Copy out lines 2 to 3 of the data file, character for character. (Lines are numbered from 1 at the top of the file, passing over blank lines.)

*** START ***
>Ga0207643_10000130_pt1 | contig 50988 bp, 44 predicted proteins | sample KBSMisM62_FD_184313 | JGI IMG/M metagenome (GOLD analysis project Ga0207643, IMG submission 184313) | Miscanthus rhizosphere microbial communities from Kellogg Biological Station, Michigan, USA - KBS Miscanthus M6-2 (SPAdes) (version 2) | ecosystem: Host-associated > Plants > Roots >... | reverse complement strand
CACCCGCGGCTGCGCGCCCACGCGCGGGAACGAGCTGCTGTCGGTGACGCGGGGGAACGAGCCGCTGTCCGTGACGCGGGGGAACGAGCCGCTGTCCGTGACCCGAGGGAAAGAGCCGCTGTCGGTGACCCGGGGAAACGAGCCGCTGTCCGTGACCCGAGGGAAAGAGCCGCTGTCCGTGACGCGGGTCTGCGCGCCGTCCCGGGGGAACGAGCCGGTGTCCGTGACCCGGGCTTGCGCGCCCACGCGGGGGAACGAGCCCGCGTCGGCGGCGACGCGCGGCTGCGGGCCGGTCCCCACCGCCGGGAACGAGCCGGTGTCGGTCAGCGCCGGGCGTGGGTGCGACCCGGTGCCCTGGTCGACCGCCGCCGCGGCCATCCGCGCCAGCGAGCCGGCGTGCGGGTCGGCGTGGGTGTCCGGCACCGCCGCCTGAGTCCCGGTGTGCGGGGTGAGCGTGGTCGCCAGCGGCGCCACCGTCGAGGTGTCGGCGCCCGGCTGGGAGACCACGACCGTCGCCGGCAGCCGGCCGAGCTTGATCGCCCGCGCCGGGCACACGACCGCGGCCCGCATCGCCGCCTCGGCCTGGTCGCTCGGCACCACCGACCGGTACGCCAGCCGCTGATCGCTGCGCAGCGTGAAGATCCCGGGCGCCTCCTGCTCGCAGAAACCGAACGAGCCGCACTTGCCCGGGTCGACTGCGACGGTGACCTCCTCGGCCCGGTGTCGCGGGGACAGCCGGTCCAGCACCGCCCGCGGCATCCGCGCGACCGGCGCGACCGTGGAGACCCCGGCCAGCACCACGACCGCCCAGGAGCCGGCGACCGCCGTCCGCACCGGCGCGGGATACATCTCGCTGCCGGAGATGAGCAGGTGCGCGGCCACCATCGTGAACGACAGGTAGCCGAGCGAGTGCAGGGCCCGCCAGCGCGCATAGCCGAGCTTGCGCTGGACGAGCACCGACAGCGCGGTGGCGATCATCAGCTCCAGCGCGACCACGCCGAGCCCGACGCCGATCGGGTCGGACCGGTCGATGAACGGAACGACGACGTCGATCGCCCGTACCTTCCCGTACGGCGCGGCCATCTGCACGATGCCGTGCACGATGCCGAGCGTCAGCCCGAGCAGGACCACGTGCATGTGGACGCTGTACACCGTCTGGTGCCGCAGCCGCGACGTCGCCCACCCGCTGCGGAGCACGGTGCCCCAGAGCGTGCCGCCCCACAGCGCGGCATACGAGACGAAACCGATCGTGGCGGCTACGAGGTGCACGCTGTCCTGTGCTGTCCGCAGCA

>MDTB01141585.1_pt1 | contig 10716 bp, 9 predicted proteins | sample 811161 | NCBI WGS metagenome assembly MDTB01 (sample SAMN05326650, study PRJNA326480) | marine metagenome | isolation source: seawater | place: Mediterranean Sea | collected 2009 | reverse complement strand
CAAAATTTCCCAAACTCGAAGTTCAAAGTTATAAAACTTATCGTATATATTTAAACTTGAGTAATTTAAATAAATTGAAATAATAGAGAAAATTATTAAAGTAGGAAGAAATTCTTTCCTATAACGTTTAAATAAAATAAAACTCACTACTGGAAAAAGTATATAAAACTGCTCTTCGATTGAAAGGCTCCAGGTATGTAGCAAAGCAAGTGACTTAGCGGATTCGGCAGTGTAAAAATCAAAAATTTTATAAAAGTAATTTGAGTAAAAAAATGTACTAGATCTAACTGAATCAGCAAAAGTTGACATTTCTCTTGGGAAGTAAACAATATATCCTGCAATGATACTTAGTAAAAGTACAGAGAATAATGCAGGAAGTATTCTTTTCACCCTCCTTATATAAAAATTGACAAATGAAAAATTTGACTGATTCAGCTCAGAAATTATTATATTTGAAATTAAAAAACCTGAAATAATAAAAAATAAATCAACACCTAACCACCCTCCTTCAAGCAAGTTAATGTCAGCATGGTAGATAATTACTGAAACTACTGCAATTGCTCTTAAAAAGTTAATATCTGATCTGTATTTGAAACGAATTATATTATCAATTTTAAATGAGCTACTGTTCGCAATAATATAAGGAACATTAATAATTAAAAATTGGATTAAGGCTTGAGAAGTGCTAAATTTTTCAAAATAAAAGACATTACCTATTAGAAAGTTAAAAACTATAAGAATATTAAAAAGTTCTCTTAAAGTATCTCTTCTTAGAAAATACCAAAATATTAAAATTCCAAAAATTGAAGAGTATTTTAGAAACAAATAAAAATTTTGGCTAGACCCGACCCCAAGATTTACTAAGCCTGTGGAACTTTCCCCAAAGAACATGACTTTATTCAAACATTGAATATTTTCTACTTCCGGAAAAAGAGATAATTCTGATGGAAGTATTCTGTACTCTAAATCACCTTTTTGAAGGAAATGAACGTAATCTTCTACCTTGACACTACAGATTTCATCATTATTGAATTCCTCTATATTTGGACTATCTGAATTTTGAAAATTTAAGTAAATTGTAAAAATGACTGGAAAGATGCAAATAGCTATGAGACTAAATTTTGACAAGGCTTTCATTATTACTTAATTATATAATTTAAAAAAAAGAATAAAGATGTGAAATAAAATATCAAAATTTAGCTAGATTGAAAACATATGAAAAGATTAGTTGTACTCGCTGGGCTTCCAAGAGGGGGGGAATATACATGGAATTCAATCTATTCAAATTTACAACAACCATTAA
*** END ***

CACCCGCGGCTGCGCGCCCACGCGCGGGAACGAGCTGCTGTCGGTGACGCGGGGGAACGAGCCGCTGTCCGTGACGCGGGGGAACGAGCCGCTGTCCGTGACCCGAGGGAAAGAGCCGCTGTCGGTGACCCGGGGAAACGAGCCGCTGTCCGTGACCCGAGGGAAAGAGCCGCTGTCCGTGACGCGGGTCTGCGCGCCGTCCCGGGGGAACGAGCCGGTGTCCGTGACCCGGGCTTGCGCGCCCACGCGGGGGAACGAGCCCGCGTCGGCGGCGACGCGCGGCTGCGGGCCGGTCCCCACCGCCGGGAACGAGCCGGTGTCGGTCAGCGCCGGGCGTGGGTGCGACCCGGTGCCCTGGTCGACCGCCGCCGCGGCCATCCGCGCCAGCGAGCCGGCGTGCGGGTCGGCGTGGGTGTCCGGCACCGCCGCCTGAGTCCCGGTGTGCGGGGTGAGCGTGGTCGCCAGCGGCGCCACCGTCGAGGTGTCGGCGCCCGGCTGGGAGACCACGACCGTCGCCGGCAGCCGGCCGAGCTTGATCGCCCGCGCCGGGCACACGACCGCGGCCCGCATCGCCGCCTCGGCCTGGTCGCTCGGCACCACCGACCGGTACGCCAGCCGCTGATCGCTGCGCAGCGTGAAGATCCCGGGCGCCTCCTGCTCGCAGAAACCGAACGAGCCGCACTTGCCCGGGTCGACTGCGACGGTGACCTCCTCGGCCCGGTGTCGCGGGGACAGCCGGTCCAGCACCGCCCGCGGCATCCGCGCGACCGGCGCGACCGTGGAGACCCCGGCCAGCACCACGACCGCCCAGGAGCCGGCGACCGCCGTCCGCACCGGCGCGGGATACATCTCGCTGCCGGAGATGAGCAGGTGCGCGGCCACCATCGTGAACGACAGGTAGCCGAGCGAGTGCAGGGCCCGCCAGCGCGCATAGCCGAGCTTGCGCTGGACGAGCACCGACAGCGCGGTGGCGATCATCAGCTCCAGCGCGACCACGCCGAGCCCGACGCCGATCGGGTCGGACCGGTCGATGAACGGAACGACGACGTCGATCGCCCGTACCTTCCCGTACGGCGCGGCCATCTGCACGATGCCGTGCACGATGCCGAGCGTCAGCCCGAGCAGGACCACGTGCATGTGGACGCTGTACACCGTCTGGTGCCGCAGCCGCGACGTCGCCCACCCGCTGCGGAGCACGGTGCCCCAGAGCGTGCCGCCCCACAGCGCGGCATACGAGACGAAACCGATCGTGGCGGCTACGAGGTGCACGCTGTCCTGTGCTGTCCGCAGCA

>MDTB01141585.1_pt1 | contig 10716 bp, 9 predicted proteins | sample 811161 | NCBI WGS metagenome assembly MDTB01 (sample SAMN05326650, study PRJNA326480) | marine metagenome | isolation source: seawater | place: Mediterranean Sea | collected 2009 | reverse complement strand